Geraldo Jay Scala is currently a freelance musician, writer, and aspiring oral historian. He has a bachelor’s degree in Political Science and Philosophy from Columbia University. Geraldo recently finished a master’s degree at New York University’s Draper Program in Humanities and Social Thought in August 2015.
Geraldo’s recent master’s thesis is entitled, “Socially Inclusive Approaches to Addiction: The Stories of Sanitation Workers in Recovery.” In coordination with Dr. Robin Nagle (Director of the Department of Humanities and Social Thought and Resident Anthropologist for the New York City Department of Sanitation), Geraldo’s oral history project juxtaposes the stories of two sanitation workers who have struggled with substance abuse issues with the story of a heroin addict unaffiliated with the Department of Sanitation. Geraldo contends that the aforementioned personal stories reveal how trauma, social ties, usefulness, purpose, and personal responsibility all contribute to the ways individuals experience addiction and recovery. Addicts are only addicts in relation to a whole system of symbolic rules and obligations.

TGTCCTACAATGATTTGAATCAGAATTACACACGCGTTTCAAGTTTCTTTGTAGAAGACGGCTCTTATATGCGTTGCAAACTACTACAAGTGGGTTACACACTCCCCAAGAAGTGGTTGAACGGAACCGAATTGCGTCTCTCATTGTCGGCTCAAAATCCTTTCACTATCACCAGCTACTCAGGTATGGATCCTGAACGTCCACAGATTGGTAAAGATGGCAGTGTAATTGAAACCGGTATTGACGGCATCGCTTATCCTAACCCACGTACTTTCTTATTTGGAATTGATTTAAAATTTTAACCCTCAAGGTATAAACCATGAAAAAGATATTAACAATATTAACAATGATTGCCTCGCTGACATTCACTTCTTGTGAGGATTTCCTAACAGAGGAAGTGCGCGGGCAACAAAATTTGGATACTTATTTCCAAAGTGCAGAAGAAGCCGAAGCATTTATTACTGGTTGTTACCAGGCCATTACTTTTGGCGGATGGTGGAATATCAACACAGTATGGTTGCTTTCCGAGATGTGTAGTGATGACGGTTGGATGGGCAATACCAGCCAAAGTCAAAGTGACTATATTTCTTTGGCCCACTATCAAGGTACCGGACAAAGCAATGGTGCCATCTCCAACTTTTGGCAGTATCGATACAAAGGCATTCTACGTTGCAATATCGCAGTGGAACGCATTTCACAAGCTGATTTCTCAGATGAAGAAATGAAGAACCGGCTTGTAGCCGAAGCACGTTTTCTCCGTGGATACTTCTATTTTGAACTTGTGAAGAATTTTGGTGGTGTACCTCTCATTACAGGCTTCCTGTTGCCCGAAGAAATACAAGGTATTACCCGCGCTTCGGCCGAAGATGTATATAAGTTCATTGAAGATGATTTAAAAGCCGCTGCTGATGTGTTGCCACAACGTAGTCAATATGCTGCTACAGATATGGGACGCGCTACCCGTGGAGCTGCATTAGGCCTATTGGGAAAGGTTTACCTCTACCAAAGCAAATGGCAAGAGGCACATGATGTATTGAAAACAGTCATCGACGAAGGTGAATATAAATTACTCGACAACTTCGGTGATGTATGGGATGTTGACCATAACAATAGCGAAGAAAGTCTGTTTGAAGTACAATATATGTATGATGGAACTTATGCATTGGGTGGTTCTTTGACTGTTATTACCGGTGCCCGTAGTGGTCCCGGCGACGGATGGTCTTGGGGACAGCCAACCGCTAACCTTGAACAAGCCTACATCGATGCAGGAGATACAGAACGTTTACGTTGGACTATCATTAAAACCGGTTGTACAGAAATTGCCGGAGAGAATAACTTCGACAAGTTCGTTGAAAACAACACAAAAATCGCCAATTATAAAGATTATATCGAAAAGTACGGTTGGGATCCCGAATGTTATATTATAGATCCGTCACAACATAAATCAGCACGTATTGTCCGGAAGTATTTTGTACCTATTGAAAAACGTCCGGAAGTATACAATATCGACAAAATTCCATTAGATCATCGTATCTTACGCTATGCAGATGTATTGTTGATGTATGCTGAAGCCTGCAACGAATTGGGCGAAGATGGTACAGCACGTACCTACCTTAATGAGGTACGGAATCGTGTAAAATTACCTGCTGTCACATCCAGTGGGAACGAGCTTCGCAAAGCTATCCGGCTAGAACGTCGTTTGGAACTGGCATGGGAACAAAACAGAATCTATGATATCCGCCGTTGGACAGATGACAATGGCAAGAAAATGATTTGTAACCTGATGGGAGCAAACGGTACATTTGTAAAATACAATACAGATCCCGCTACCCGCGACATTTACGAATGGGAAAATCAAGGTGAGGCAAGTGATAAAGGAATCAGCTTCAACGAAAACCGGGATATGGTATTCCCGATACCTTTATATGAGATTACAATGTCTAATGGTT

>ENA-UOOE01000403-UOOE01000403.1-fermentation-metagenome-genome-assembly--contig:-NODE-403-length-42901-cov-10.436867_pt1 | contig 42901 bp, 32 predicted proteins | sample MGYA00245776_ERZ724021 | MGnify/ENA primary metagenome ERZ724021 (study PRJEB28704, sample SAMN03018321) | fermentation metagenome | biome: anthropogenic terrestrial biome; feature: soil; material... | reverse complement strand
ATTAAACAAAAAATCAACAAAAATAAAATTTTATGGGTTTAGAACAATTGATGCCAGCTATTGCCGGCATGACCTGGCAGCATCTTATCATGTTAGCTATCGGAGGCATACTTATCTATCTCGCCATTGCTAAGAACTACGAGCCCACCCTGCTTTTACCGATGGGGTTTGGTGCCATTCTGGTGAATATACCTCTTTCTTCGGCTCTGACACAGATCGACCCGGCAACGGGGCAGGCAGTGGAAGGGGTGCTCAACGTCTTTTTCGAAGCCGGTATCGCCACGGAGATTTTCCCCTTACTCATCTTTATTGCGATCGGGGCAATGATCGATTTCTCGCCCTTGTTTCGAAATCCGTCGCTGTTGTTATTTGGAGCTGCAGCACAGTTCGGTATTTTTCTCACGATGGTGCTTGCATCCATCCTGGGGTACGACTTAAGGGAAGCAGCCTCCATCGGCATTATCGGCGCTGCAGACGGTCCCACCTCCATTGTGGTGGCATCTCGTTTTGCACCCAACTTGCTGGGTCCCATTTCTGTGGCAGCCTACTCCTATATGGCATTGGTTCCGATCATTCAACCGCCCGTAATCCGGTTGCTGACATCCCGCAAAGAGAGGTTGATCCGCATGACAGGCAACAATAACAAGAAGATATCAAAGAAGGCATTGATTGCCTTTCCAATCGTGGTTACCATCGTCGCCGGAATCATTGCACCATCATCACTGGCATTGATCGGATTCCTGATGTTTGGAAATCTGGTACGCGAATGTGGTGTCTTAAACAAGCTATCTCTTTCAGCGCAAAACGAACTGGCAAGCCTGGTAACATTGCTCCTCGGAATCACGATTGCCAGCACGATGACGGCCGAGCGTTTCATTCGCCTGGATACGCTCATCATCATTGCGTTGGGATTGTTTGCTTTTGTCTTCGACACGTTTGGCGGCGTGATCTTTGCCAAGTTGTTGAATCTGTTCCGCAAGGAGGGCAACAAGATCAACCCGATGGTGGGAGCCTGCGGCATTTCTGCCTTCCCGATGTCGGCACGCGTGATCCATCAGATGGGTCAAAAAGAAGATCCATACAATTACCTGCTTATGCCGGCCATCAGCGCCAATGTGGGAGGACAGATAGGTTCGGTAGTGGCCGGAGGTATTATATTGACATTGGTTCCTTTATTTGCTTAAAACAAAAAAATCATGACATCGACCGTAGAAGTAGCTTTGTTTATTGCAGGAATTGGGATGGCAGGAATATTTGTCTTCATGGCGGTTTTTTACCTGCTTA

Geraldo’s research interests include continental philosophy, political economy, phenomenology, existentialism, ethnography, urban anthropology, oral history, social exclusion, and substance abuse. His geographic focus is on the continental United States, particularly inner cities and suburbia.